An example or story that is used for consideration, like a particular Trolley problem, is made up of a set of features. Other versions have some of the same features but differ on others. So we imagined there is a string of yes/no bits, like YYNY, where Y in positions 1, 2, and 4 means the case has that respective feature, while N in position 3 means the case does not. Of course examples used in real debates are much more complicated and nuanced, but having only four possible features should only make it easier to reach agreement. Cases have labels representing intuitions. A label of “IA” means a person has an intuition to accept the case as an instance of a principle, “IR” means to reject it, and “NI” means they have no intuition about it. Finally, a principle consists of a “center” case and a similarity threshold (how many bit values can differ?) that defines the extension of cases that fall under the principle. 

We then represented the process of reflective equilibrium as a kind of negotiation between principles and intuitions by checking whether the relevant case of the intuition is or isn’t a member of the extension of the principle. To be sure, the real world is much more complicated, but the simplicity of our model makes it easier to see what sorts of things can get in the way of reaching shared equilibrium.

What we found is that it is very hard to converge on a single interpersonal equilibrium. Even in the best case scenario, with very charitable interpretations of some “plausible” assumptions, we don’t see convergence.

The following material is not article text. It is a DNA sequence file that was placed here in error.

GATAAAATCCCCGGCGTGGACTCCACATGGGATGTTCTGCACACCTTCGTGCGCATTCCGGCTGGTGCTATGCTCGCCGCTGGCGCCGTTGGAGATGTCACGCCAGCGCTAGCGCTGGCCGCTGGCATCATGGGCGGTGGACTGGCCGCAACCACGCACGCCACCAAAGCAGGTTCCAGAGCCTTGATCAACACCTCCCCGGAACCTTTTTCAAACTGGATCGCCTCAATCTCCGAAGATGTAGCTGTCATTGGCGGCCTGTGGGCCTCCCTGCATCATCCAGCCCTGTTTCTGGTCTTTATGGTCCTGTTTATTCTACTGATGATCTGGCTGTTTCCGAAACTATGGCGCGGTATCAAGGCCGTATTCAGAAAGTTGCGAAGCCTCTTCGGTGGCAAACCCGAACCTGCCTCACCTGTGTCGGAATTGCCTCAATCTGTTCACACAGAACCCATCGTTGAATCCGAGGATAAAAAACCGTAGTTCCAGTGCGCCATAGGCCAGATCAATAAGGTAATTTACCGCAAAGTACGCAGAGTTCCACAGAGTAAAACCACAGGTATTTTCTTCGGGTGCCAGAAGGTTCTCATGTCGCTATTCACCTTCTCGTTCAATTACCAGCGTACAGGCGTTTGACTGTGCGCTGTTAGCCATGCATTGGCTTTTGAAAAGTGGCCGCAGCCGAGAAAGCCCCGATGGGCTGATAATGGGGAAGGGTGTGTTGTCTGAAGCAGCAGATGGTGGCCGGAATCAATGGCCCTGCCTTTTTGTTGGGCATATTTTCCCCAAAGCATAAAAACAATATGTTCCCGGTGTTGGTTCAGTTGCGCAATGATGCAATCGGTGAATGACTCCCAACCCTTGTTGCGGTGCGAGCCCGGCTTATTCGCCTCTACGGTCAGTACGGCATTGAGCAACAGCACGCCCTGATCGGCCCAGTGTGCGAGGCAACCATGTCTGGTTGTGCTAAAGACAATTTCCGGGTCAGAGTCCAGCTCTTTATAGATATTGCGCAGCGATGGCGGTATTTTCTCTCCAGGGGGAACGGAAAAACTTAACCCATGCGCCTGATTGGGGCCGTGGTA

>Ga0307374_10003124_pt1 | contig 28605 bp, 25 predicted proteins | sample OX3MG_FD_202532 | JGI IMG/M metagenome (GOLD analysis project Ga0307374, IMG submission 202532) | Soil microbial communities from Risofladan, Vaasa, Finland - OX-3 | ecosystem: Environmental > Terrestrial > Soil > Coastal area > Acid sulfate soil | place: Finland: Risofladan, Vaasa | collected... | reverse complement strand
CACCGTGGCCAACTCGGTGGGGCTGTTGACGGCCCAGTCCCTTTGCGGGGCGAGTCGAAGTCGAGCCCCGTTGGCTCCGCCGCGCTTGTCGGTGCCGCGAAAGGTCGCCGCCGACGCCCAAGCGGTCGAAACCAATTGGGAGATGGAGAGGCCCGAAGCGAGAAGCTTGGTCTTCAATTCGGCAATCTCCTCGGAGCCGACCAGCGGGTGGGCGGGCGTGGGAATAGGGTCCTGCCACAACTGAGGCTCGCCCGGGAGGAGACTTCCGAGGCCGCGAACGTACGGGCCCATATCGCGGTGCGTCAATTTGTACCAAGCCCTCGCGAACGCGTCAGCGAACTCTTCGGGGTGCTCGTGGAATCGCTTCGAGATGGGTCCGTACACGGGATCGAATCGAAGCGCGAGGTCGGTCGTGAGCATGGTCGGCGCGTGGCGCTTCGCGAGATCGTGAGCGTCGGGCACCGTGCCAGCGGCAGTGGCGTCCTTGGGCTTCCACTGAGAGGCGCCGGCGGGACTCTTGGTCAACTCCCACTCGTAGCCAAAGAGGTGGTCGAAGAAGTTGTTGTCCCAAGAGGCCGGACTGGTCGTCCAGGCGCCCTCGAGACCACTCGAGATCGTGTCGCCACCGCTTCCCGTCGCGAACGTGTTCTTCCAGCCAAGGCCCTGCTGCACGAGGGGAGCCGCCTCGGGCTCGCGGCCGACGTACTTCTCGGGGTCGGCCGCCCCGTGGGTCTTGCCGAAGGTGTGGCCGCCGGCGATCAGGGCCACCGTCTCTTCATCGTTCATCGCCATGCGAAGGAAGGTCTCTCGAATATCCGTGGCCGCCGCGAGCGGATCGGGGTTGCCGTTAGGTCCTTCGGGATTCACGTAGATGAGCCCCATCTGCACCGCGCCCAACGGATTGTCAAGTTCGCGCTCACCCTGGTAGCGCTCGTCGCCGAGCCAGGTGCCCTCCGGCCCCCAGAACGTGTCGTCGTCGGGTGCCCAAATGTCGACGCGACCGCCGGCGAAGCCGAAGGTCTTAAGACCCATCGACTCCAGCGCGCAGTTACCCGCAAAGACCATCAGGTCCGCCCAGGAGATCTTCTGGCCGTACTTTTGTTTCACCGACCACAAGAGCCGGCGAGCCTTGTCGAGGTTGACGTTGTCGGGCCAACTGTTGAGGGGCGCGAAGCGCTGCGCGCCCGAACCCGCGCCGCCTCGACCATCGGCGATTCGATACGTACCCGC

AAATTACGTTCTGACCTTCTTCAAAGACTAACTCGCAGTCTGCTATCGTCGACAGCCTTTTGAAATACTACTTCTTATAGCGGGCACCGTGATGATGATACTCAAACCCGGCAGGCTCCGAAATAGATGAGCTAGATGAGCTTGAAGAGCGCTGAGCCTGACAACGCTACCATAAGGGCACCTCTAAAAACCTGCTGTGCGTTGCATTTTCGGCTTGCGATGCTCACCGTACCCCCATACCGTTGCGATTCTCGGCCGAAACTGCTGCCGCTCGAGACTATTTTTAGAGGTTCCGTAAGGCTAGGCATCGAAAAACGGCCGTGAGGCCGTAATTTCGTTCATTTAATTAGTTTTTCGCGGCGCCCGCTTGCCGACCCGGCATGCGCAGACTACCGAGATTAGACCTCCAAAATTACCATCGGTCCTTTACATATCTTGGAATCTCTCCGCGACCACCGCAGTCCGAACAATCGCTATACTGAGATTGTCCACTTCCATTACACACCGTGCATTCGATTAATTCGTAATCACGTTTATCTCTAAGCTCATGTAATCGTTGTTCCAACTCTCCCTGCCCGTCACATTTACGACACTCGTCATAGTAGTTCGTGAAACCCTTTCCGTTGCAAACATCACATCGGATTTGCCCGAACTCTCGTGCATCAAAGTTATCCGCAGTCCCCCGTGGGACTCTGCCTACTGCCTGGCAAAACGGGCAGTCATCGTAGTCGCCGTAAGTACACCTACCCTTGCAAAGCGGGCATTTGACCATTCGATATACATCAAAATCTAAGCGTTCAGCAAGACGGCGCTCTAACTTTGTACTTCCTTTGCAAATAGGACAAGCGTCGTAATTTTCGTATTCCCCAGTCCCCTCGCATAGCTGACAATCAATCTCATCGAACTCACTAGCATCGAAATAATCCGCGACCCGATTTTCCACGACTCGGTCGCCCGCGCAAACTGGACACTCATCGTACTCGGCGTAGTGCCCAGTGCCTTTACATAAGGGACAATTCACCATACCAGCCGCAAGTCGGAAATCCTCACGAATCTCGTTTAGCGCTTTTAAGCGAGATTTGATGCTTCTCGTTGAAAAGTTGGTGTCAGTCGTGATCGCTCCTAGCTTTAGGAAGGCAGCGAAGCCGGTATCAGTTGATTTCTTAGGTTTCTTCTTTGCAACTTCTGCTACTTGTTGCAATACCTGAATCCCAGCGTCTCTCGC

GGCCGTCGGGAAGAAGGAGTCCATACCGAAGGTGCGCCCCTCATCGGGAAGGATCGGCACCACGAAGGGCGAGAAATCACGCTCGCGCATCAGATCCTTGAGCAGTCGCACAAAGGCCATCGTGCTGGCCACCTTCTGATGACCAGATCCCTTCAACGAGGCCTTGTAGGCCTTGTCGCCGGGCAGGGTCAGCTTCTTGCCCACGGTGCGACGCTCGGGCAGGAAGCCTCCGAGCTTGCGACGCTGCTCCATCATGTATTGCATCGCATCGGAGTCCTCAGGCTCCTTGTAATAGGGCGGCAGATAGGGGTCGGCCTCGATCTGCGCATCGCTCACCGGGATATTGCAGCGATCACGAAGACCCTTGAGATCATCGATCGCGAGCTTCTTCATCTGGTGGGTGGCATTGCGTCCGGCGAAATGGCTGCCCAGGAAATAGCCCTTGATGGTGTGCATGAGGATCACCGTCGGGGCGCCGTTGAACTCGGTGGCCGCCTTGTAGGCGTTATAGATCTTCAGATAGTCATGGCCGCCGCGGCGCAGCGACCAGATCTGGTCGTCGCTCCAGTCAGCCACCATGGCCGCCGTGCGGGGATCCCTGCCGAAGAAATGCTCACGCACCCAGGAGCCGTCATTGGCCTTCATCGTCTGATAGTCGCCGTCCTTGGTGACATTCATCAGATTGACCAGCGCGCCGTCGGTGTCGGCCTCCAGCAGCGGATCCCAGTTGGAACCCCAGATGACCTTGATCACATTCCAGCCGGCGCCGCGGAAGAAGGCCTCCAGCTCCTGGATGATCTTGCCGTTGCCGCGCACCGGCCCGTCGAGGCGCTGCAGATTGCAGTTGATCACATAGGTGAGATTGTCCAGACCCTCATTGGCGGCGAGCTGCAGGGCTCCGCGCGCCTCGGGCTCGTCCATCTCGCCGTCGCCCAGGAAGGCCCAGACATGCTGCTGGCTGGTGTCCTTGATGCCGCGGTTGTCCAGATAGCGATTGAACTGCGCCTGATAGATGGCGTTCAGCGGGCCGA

Analysts of the process of reflective equilibrium are right that interpersonal convergence might not happen if people have different starting places. But they underestimate that even if Tweedledee and Tweedledum start from the same place, reaching convergence is hard. The reason is that, even if we rule out all of the implausible decision points, there are still so many plausible decision points at which Tweedledee and Tweedledum can diverge. They might both change their rule of thumb, for instance, but they might change it in slightly different ways. Small differences—particularly early in the process—lead to substantial divergence.

Why does this matter? Despite how challenging it is for our model, in the real world we find convergence all over the place—like philosophers’ intuitions about Gettier cases—supposedly from our La-Z-Boys. On our representation of reflective equilibrium, such convergence is highly unlikely, suggesting that we should look elsewhere for an explanation. One alternative explanation we suggest (and explore in other work) is the idea of “precedent”, i.e., information one has about the commitments and rules of others, and how those might serve as guides in one’s own process of deliberation.

Want more?

Read the full article at

About the authors

Bert Baumgaertner grew up in Ontario, Canada, completing his undergraduate degree at Wilfrid Laurier University. He moved to the sunny side of the continent to do his graduate studies at University of California, Davis. In 2013 he moved to Idaho to start his professional career as a philosophy professor, where he concurrently developed a passion for trail running and through-hiking in the literal Wilderness areas of the Pacific Northwest. He is now Associate Professor of Philosophy at University of Idaho. He considers himself a computational philosopher whose research draws from philosophy and the cognitive and social sciences. He uses agent-based models to address issues in social epistemology. 

Charles Lassiter was born in Washington DC and grew up in Virginia, later moving to New Jersey and New York for undergraduate and graduate studies. In 2013, he left the safety and familiarity of the East Coast to move to the comparative wilderness of the Pacific Northwest for a job at Gonzaga University, where he is currently Associate Professor of Philosophy and Director of the Center for the Applied Humanities. His research focuses on issues of enculturation and embodiment (broadly construed) for an understanding of mind and judgment (likewise broadly construed). He spends a lot of time combing through large datasets of cultural values and attitudes relevant to social epistemology.